As one would expect, Japan is producing interesting watch designs. Seiko sponsors a yearly project for new designs. Issey Miyake is a Japanese fashion firm that produces watches, and their site is another that features the designers themselves (hovering the mouse over the gray rectangles reveals the watches). They use watch movements produced by Seiko, and it is not uncommon for companies whose emphasis is design to use movements produced outside the firm, often using Japanese quartz movements.
This is the case with two interesting American companies. One is the San Francisco/Tokyo company TOKYObay and the other is the Encinitas, Calfornia company Nixon. While TOYKObay’s orientation is more toward the traditional fashion world, Nixon’s orientation is to the world of surfers, snow boarders, skate boarders. By paying serious attention to this market, Nixon has become a successful, worldwide company.
Here’s part of the Nixon company statement, which is both irreverent, and deeply committed:
We make the little shit better. The stuff you have that isn't noticed first, but can't be ignored. We pay attention to it. We argue about it. We work day and night to make the little shit as good as it can be, so when you wear it, you feel like you've got a leg up on the rest of the world. We believe that you deserve a lot of respect. When you choose to wear a watch,...you deserve to have something that reflects your entire package....Dammit brothers and sisters, you can't slap on an off-the-shelf piece and consider yourself you. Can you?
The model shown at left is the Nixon Outsider. This is not a watch you would wear to a board room meeting, and that is precisely the point. Although the name “Outsider” likely refers to the integrated electronic compass, it also seems to symbolize the outsider attitude of a culture that focuses more on riding on recreational boards than sitting on company boards. (Many Nixon watch models are hard to come by. Some are made in limited editions, and boarders quickly snap them up.)
Such markers of style work remarkably well, and not just with watches. I recently purchased a stylish pair of Bevel eyeglasses, designed in the U.S.A. and manufactured of titanium in Japan. While wearing these I sat down with my wife at a pub bar to grab a quick meal. The man next to me asked if I was an architect. When I said, “no,” he said, “You’re wearing architect glasses.” He told me that he designed software for architects, and from years of experience he knew how much attention they paid to the little details of visual design (the “little shit,” as Nixon watches put it).
Some design companies seem to have said to designers, “You design it and we’ll figure out how to make it.” No wonder many architects and designers have welcomed the chance to design watches that they themselves would like to wear--watches that reveal how deeply they care about style and distinctive visual design.
[In the market for a watch? Check out the broad selection at the Amazon Watch Store.]
Posted by Randall Shinn on May 28, 2009 in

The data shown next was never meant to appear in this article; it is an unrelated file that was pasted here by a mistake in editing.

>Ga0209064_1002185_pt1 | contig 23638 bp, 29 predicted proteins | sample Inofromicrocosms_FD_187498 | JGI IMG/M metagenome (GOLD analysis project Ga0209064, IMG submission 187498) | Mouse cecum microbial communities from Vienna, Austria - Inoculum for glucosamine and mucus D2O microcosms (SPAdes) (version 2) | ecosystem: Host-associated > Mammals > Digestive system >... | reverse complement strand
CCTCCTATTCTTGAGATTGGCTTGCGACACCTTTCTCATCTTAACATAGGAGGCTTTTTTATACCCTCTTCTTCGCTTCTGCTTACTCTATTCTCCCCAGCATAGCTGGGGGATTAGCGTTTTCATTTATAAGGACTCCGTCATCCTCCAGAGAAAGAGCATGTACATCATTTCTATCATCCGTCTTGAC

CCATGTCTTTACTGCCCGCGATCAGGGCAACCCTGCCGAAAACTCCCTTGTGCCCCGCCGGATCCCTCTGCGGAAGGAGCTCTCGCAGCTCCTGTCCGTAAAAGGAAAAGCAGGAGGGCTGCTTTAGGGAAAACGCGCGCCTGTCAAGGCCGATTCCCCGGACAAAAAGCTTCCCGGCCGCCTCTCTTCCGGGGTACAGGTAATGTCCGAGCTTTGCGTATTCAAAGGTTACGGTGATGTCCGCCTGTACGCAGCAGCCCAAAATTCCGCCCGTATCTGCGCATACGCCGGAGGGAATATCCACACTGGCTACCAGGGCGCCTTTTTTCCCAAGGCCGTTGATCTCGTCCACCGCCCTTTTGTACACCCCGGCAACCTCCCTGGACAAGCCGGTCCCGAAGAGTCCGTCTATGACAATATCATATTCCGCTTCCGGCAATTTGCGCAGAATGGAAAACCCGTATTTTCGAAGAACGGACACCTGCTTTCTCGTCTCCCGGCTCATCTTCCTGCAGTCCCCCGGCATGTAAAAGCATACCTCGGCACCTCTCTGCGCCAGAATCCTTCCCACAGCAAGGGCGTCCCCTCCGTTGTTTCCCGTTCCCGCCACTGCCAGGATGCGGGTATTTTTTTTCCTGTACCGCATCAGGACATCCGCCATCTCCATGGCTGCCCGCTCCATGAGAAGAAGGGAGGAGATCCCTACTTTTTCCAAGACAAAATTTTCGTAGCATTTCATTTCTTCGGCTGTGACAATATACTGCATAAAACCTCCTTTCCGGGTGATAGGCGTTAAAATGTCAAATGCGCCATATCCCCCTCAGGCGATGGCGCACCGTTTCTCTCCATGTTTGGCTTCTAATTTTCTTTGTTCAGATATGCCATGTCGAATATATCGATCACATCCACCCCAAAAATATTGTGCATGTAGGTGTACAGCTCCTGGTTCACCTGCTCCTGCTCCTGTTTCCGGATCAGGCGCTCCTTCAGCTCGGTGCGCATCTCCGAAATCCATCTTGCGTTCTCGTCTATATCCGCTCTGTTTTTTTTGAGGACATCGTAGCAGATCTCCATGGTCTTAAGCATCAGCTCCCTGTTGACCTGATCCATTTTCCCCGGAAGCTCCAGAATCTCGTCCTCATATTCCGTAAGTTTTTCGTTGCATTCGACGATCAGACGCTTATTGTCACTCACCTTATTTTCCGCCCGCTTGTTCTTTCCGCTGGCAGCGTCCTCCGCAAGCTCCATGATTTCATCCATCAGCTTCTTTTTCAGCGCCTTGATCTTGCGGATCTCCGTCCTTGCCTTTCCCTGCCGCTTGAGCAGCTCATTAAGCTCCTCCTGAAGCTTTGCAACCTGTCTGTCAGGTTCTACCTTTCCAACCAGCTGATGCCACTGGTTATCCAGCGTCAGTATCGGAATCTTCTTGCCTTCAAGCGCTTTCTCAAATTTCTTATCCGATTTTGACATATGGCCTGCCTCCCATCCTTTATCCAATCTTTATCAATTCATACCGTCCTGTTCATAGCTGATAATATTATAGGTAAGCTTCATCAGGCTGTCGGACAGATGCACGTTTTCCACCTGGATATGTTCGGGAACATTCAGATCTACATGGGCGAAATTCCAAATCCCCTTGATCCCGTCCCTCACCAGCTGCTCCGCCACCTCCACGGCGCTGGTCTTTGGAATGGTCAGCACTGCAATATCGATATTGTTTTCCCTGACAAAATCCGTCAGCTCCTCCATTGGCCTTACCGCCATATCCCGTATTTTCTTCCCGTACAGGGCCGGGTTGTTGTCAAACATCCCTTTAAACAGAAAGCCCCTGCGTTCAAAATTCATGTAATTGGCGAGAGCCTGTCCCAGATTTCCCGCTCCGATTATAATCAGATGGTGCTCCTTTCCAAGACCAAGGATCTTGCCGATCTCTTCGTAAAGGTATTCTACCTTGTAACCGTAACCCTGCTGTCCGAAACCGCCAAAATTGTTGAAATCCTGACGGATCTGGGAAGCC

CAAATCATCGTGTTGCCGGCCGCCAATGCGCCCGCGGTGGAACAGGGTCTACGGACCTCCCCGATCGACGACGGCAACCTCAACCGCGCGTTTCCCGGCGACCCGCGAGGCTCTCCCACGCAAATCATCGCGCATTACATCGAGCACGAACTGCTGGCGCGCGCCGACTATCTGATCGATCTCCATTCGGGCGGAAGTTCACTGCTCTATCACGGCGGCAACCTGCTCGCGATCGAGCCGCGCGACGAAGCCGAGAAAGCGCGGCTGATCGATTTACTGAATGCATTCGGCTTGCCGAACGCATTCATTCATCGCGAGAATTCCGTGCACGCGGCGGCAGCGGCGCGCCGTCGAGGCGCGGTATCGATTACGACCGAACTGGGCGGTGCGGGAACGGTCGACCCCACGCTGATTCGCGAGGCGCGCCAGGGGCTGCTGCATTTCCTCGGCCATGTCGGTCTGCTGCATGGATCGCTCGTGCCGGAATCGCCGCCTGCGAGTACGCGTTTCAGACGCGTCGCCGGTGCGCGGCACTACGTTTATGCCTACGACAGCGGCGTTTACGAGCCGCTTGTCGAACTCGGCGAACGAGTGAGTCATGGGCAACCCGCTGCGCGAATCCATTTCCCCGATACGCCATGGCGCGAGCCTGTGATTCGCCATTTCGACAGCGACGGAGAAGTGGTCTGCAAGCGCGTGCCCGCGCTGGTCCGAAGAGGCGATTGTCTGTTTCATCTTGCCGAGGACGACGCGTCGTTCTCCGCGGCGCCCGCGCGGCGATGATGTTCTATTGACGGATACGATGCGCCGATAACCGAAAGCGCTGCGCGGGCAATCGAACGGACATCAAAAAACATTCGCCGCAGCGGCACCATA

Jewelry, Industrial Design
As mentioned in a recent post, mechanical chronograph wrist watches are symbols of status, power, and conquest for men that can afford them. One of the most interesting blogs about watches is Ablogtoread.com, and as was once posted there:
A lot of the time I wake up and want to wear a serious "show me the money" watch. That isn't about glitz, but rather about "I am going to go out and conquer the day
Some history is required to explain why some watch makers are "show me the money" brands, and why these watches are usually mechanical. Making an accurate, portable mechanical clock is extremely difficult, but the need for one was critical. The invention of the marine chronometer in the 18th century by Yorkshire carpenter John Harrison revolutionized marine navigation. It has been argued that the building of the British Empire depended on the dominance of the Royal Navy, and that this dominance occurred during a period when the ships of the Royal Navy had marine chronometers and their opponents’ ships did not. Accurate chronometers later proved crucial for aviation navigation, and they are useful for land warfare. During World War II the American watch company Hamilton perfected the mass production of accurate wrist watches and shipped more than a million of them overseas.
Given this history, it is not surprising that manufacturers of prestige watches like Omega, Rolex, TAG Heuer, Breitling and others advertise this association with marine and aviation navigation. They also use images to connect to airplanes, trains, and racing and luxury ships and cars. Breitling, for example, frequently uses images of military planes, and also has an association with Bentley automobiles. And any male athlete who is a highly dominant figure in his sport may be approached to represent a luxury watch company. Thus the ads for Tiger Woods and TAG Heuer suggest that wearing a their watch implies you are “made of” the same dominating stuff as Tiger Woods.